Medical cannabis itself is not covered by any New Jersey health plan. Medical cannabis patients weren't the only ones who celebrated the state Supreme Court decision last month requiring a construction company to pay the bill for an injured employee's medication. Don Parisi, co-owner of Bennabis, a New Jersey-based company that aims to be the first in the country to offer health coverage to patients who need help paying for their cannabis, called the decision “a trigger for us. Even with the Supreme Court's favorable decision, patients receiving workers' compensation still face financial barriers if they have to pay first and then seek reimbursement from their employer, which is how the agreement was described in court records between Vincent Hager, the injured worker and the plaintiff, and his former employer, M&K Construction.
Bennabis is working to change his mind and alleviate reluctance by sharing studies such as the recent one co-authored by William Paterson University professor of economics, Rahi Abouk. Based on nine years of workers' compensation claims, employees age 40 and older filed 20% fewer claims in states with medical marijuana programs. Claims data showed that employees who used cannabis for pain treatment submitted fewer requests, the study said. The driving force behind the company's founding was to create insurance options for medical cannabis consumers, said Parisi, a board member of one of New Jersey's original producers and retailers, Compassionate Care Foundation, before it was purchased by Acreage Holdings.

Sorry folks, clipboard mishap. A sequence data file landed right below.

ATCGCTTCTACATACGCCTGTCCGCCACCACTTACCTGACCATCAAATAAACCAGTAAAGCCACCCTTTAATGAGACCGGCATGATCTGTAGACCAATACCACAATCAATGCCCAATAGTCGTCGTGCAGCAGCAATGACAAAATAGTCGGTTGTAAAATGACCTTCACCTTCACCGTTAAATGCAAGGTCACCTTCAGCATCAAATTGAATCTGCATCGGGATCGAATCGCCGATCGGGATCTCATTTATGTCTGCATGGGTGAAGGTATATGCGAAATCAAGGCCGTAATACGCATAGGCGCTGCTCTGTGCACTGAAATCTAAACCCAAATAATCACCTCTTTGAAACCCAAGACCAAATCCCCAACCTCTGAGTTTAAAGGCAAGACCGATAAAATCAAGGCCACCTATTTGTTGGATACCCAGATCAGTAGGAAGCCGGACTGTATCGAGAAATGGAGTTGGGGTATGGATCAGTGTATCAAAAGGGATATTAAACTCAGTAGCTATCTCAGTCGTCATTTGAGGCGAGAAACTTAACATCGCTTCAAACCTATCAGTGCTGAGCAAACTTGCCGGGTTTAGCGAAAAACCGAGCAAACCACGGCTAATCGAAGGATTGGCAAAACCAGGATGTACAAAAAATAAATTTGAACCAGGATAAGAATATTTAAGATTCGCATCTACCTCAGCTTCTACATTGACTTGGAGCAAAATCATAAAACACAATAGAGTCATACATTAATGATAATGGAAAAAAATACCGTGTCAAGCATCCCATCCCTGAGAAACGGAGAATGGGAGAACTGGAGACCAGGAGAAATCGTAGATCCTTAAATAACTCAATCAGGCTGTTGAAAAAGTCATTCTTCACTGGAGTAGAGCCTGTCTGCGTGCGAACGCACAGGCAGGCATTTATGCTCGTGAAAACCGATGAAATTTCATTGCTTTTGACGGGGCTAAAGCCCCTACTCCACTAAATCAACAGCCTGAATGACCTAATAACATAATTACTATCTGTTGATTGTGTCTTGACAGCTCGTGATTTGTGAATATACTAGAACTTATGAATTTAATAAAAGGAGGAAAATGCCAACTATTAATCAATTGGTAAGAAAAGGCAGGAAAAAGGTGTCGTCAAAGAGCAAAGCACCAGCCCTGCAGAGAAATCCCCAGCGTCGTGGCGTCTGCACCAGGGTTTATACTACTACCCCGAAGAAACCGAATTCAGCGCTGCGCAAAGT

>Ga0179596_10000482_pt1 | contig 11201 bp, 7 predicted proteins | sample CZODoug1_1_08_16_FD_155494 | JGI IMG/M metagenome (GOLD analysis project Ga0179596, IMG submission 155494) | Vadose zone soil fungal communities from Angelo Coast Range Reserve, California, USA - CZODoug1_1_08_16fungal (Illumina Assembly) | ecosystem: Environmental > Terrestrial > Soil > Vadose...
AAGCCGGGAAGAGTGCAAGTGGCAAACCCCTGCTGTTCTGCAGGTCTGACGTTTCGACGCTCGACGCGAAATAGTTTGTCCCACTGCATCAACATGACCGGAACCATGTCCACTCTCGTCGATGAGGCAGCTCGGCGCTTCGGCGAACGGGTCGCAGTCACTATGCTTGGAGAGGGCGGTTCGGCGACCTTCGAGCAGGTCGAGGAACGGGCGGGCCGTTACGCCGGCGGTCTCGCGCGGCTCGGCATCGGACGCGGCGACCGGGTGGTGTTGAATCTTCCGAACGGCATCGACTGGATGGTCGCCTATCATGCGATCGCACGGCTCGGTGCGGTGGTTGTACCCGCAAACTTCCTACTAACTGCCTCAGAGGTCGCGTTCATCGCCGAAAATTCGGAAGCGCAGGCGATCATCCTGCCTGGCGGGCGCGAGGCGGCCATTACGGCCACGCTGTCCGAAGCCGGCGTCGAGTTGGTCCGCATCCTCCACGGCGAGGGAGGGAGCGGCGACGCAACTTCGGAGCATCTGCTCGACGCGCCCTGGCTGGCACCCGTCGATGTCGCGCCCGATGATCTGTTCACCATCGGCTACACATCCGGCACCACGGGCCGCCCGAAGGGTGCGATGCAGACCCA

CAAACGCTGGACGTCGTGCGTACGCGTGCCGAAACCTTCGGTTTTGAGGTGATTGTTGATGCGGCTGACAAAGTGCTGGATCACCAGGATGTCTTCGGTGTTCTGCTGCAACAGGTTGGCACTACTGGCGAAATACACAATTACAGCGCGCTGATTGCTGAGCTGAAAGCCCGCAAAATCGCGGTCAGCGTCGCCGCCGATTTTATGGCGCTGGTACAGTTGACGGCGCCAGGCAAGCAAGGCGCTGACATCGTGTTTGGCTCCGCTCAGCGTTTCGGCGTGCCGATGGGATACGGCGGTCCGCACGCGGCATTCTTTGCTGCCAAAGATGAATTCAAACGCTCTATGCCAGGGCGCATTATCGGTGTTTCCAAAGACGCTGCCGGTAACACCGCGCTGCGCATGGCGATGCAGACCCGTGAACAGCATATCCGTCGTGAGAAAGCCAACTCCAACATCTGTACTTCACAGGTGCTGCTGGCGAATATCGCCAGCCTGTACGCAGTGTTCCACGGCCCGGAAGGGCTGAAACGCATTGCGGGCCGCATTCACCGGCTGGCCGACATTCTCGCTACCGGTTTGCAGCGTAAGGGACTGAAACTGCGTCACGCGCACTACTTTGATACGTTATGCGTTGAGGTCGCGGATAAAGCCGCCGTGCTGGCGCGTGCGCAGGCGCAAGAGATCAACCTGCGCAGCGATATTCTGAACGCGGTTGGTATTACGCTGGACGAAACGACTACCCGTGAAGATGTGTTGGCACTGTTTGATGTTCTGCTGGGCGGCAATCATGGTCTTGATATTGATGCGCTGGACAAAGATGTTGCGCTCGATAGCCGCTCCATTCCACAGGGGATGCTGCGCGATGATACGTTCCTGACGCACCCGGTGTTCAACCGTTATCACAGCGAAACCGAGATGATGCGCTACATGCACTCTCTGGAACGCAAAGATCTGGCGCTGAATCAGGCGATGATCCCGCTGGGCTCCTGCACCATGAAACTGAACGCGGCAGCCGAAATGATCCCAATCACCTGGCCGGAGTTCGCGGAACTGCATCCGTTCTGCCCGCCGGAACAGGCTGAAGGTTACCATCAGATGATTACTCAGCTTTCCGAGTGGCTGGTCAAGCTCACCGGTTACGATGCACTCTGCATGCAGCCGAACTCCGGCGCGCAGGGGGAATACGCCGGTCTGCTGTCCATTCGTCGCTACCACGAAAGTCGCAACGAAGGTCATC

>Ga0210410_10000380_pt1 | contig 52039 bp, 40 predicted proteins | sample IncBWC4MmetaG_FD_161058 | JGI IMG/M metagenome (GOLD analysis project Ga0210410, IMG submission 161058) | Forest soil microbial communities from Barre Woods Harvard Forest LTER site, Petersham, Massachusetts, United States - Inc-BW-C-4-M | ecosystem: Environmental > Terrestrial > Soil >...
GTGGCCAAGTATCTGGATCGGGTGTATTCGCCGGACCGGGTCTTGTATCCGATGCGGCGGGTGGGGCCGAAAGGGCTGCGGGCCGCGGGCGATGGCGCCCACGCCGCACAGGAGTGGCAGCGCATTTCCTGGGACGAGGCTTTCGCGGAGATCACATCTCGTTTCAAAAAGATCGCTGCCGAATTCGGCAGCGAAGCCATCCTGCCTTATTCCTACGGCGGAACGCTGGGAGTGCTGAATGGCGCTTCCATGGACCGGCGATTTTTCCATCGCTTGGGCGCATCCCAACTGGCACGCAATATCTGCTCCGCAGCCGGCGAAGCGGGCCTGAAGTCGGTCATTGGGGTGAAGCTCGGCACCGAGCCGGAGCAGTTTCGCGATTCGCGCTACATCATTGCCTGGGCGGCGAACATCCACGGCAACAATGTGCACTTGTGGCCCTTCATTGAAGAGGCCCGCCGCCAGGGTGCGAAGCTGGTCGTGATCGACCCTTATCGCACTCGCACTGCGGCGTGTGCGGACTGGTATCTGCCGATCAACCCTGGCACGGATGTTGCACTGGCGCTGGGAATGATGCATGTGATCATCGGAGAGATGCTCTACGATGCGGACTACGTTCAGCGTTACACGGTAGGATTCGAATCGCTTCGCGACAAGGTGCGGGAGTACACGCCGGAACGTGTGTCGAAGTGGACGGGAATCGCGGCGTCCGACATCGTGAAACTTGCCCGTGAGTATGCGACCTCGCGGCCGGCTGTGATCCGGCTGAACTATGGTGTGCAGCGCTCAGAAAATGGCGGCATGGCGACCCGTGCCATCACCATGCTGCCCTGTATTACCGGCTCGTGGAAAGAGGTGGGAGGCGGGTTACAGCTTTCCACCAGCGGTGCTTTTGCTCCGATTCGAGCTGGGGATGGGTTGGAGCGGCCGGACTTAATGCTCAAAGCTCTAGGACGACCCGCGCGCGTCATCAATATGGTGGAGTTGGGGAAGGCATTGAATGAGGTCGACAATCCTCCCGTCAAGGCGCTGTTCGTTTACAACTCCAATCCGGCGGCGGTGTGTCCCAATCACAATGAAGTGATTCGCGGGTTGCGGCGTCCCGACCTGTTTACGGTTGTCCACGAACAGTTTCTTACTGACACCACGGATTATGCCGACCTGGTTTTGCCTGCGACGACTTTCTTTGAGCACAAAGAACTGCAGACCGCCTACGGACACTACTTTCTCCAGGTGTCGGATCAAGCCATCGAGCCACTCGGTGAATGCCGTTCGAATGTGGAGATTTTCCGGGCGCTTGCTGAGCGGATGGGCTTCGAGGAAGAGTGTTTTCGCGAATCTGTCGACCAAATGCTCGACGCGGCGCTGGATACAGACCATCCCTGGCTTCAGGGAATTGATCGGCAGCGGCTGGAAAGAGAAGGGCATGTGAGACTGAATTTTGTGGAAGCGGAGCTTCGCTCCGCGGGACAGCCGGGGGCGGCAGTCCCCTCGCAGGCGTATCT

Through this experience, Parisi said he saw the transformative benefits of the plant in the lives of many patients. I knew I wanted to see more people reap the benefits of relieving pain and reducing muscle spasms, and they could only do so if they could afford it. Parisi and his partners imagine operating in two ways. Bennabis would sell a membership or subscription directly to patients who would qualify for dispensary discounts, just as AAA offers discounts at retailers such as LensCrafters, Parisi said.
The more complicated but ultimately more comprehensive plan would involve employer-sponsored health plans agreeing to cover medical cannabis, with patients sharing part of the cost, he said. According to the New Jersey Health Plan Association, last year 3.36 million people in the state were covered by self-insured employer plans. This story first appeared on NJ Cannabis Insider. The Cannabis Regulatory Commission is expected to issue new medical marijuana dispensary licenses in the coming months after a series of court cases were resolved earlier this year.
That said, doctors can help you get your medical marijuana card or recommend medical marijuana as a treatment in states where it's legal. The ratio of 5,800 patients per dispensary is among the highest of the 34 states with active medical marijuana programs, leading to supply and demand problems that patients say have left them empty-handed or punched since the first sales occurred nearly a decade ago. Because marijuana remains illegal at the federal level, health coverage providers have their hands tied when it comes to providing insurance coverage for medical marijuana as a prescription drug.